Take a trip - New Zealand part 1

July 12, 2015

Earlier this year our guide Stu took an trip with a few friends visiting some of his favourite New Zealand mountain bike locations in North Island. Here's an exerpt from his blog on the adventure:

 

Rugged and wild New Zealand at it's best , a place of dreams for explorers and adventurers

 

By now everyone’s heard about Queenstown, and more recently Rotorua, but you’d be forgiven for thinking those were the only two locations for New Zealand mountain biking.  It seems the Kiwis are exceptionally good at keeping secrets about their other trails.  It’s debateable what makes these trails so special, the amazing dirt, the perfectly sculpted ribbons of single-track, or the untouched native flora and fauna.   All you need to know is that they are up there with some of the best trails in the world.

 

Dropping a well calculated pin in a map dictated a good starting place to be central North Island.  Sitting at the centre of the world’s second largest caldera, Taupo’s landscape is defined by a wild and volcanic theme that gives it a unique feel. In fact there are still five active volcanoes situated in the local area, one of the most impressive being Mount Ngauruhoe, or as you’ll know it Mount Doom from Lord of the Rings.

 Mt Doom across the Lake, credit - catspyjamasnz

 

The wealth of mountain biking in the area is immense, all of differing styles, from the flowing single-track that loops the side of Lake Taupo, to the technical, natural and native trails in the foothills. We ended up on the fast and swoopy single-track that contours around the side of Lake Taupo – one of those sorts of trails that everyone can ride, but ridden fast a whole plethora of new lines, jumps and wall rides being to occur. 

Fast flowy singletrack circumnavigating the lake

 

Yielding some amazing views over the pristine lake, the real gem is the boat shuttle mid ride. On the hottest summer days, a swim in the crystal clear lake, so clean you can drink it, is undeniably wonderful. The boat ride, initially originated as a section of the trail is currently under land negotiations, and is a great way to switch perspective and see New Zealand from the water.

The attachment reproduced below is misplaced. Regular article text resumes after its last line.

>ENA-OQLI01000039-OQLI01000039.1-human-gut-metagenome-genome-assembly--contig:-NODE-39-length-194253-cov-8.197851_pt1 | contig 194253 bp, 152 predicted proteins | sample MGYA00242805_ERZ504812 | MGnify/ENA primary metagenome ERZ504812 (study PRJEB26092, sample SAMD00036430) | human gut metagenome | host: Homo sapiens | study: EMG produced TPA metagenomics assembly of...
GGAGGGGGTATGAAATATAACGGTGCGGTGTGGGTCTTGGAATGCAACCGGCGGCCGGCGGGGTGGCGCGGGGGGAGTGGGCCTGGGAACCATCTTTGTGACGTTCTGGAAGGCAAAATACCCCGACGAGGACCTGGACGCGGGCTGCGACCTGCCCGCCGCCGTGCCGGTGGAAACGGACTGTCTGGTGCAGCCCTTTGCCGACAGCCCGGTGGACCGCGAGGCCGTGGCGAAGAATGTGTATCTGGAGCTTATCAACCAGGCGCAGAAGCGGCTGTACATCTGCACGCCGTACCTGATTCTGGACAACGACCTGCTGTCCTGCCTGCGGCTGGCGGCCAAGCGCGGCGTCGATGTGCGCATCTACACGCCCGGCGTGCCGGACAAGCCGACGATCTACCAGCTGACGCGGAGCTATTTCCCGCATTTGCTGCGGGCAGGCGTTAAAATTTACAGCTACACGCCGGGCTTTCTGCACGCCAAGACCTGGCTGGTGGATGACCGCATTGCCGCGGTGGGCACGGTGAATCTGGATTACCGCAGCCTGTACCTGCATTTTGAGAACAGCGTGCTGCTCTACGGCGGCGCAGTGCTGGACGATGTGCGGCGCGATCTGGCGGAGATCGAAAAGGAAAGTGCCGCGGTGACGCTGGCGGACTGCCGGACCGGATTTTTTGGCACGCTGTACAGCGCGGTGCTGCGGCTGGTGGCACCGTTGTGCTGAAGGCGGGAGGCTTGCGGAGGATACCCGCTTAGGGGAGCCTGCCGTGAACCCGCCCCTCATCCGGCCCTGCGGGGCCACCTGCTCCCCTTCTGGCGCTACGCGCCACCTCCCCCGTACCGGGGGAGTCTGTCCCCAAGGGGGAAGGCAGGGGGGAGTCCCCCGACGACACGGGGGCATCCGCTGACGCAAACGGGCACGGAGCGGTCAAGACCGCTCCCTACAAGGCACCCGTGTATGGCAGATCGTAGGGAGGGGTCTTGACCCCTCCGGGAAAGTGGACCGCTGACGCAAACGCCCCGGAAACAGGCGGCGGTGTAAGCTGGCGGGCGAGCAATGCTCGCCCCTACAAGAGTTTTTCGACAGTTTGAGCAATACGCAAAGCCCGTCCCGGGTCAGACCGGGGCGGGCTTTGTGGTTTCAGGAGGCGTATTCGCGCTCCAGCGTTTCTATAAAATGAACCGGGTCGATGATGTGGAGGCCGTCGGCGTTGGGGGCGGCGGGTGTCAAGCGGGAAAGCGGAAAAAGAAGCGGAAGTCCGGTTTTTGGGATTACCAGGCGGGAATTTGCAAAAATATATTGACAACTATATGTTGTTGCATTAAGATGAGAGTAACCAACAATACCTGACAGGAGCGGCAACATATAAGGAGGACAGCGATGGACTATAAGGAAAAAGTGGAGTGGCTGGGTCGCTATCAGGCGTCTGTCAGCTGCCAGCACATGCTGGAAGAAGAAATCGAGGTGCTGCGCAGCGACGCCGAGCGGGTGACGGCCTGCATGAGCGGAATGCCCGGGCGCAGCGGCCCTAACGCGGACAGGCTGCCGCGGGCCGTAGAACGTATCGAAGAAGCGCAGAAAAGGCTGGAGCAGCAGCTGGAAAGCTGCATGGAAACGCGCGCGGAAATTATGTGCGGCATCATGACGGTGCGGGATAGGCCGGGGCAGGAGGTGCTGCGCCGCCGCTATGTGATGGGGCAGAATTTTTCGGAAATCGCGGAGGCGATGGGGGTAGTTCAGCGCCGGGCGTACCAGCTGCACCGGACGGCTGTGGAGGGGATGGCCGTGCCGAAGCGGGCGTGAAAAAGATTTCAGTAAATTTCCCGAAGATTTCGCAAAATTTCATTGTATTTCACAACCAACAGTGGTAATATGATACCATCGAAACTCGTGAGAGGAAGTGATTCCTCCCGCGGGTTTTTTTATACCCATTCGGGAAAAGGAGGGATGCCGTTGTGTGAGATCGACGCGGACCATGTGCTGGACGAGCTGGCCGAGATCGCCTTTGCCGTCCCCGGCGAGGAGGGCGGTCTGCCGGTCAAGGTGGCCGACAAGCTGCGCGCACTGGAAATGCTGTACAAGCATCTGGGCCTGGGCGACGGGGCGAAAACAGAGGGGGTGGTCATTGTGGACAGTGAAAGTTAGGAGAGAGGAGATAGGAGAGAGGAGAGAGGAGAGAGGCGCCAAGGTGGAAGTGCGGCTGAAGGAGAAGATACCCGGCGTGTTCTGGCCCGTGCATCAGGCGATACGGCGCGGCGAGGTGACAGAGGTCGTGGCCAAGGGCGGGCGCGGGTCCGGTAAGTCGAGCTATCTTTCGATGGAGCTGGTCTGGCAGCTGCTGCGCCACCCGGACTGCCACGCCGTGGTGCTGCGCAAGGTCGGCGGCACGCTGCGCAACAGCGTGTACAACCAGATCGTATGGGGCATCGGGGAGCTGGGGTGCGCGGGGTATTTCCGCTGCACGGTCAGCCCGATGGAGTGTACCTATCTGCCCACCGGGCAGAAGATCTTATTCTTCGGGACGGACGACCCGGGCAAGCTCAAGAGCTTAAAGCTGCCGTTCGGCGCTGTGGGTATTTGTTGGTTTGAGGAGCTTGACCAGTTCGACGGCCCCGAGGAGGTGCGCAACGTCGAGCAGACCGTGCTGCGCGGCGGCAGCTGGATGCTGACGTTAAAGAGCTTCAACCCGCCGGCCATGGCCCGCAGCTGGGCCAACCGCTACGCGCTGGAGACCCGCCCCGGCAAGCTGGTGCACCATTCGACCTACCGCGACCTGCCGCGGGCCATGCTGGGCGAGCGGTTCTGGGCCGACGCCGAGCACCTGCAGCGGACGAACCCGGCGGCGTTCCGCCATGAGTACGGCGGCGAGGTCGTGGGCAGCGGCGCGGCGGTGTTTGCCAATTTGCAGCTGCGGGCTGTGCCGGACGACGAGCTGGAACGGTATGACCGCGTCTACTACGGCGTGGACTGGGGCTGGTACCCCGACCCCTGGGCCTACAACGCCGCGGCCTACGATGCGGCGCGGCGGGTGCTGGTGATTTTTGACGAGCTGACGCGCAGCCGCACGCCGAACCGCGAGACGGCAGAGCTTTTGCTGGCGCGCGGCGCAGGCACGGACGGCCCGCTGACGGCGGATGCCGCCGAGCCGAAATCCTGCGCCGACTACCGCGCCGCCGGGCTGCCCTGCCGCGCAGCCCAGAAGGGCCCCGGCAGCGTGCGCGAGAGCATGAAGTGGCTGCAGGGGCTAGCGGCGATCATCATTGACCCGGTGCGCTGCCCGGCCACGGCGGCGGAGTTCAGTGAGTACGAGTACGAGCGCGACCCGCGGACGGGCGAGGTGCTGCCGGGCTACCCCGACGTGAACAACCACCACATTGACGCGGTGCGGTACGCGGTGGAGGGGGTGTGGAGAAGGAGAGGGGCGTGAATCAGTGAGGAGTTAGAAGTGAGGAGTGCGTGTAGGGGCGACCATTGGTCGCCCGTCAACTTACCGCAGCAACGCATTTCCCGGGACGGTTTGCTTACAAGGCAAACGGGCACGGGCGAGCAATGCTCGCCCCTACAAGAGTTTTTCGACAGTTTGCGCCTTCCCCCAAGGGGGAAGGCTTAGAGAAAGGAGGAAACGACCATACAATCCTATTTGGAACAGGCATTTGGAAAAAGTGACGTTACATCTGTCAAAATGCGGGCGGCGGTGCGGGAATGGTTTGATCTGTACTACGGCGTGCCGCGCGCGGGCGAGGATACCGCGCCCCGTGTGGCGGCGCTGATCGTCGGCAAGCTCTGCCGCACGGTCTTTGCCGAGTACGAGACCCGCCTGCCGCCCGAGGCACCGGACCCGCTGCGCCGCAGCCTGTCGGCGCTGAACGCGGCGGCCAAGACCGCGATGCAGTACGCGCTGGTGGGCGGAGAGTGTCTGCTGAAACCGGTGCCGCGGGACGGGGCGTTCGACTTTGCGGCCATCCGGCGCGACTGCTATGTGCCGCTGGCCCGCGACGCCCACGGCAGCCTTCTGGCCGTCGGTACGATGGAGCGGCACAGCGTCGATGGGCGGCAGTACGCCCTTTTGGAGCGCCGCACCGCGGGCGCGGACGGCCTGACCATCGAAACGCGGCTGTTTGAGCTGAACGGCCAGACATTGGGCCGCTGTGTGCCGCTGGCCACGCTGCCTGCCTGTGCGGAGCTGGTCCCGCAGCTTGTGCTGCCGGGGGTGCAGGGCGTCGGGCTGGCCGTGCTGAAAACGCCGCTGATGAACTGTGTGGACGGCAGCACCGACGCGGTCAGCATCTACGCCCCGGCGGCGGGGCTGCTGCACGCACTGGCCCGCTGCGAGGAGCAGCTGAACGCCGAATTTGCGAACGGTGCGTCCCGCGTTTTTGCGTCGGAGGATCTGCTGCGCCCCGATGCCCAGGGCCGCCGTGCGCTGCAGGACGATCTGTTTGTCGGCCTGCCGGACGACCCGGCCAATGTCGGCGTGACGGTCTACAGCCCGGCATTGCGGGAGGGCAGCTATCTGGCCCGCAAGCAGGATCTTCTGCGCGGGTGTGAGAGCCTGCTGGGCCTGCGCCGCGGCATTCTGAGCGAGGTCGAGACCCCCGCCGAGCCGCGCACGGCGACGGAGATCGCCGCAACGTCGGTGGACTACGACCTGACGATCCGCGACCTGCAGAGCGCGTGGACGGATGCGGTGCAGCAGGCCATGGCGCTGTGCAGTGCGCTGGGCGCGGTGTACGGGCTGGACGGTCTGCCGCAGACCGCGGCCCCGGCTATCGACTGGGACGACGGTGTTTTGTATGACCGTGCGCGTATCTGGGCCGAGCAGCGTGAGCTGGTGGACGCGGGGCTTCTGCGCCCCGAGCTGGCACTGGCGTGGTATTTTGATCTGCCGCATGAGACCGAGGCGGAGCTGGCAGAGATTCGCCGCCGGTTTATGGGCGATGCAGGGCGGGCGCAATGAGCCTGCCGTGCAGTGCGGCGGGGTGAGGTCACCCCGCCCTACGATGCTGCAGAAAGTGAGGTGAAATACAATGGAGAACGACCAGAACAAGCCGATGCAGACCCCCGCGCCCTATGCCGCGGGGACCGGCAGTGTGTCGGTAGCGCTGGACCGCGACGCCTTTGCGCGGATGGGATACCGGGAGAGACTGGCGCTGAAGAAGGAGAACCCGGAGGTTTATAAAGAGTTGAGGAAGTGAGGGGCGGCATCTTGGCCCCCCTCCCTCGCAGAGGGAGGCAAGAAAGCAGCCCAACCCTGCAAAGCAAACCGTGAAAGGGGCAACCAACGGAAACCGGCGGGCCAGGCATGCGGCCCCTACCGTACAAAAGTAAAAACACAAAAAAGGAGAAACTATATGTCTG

Looking back at the swimming beach at the end of the singletrack 

 

Within 45 minutes drive, the landscape changes from volcanic to dense ancient Jurassic Park like forest. A complete contrast to the flow and speed of K2K, this is a technical and natural wonderland. Large fingers of roots feed across the trail escaping the mother tree, holding together the loamy beech forest soil that provides sought after hero dirt! Although currently an out and back ride, the trail somehow seems completely new on the way back down. 

John tweaking it up for the camera 

 

Sections critically assessed for line choice on the climb are all but forgotten as you rip through natural feature after natural feature on what feels like a magic carpet ride back down. Giant ferns, prehistoric trees and colourful plant life whips by as you descend, giving that feeling of Mach 4. But that moment you get too excited, go over bars and find yourself laid flat out on a bank listening to silence all around for what seems hours, you realise this is a true middle of nowhere backcountry gem. 

 Aaron getting among the ferns and flora that make up the backcountry

 

Next stop saw a visit to a coastal town and emerging mountain bike paradise. Access is either from the north or south via 40k of the windiest New Zealand roads, and had us wanting a rally car over the Ford Ranger. The forest itself is a working plantation with building rights instated recently to the local club. The trail builders have done exceptionally well over the last couple of years, putting in well over 20 trails, a mix of bike park style jump trails, flow trails and natural technical trails. Although it doesn’t have the ancient forest of Taupo, there is definitely still some amazing backcountry mountain biking to be had. An old track used by miners to access an old gold mine heads out into the hills, winding around old disused mines and waterfalls, finishing up some way outside of the mountain bike park. With roots, hidden rocks and exposure, it’s one of those trails where riding well within your ability is wise as it’s a decent pedal back to civilisation, but certainly worth the effort for the fantastic natural riding. The beauty of this place is the pristine sandy beach located 5 minutes from the trails. A well renowned surf spot, but also good for a swim, beer and BBQ, it is a definite draw to the area and great way to relax post ride!

 

 

Part 2 coming next week.

 

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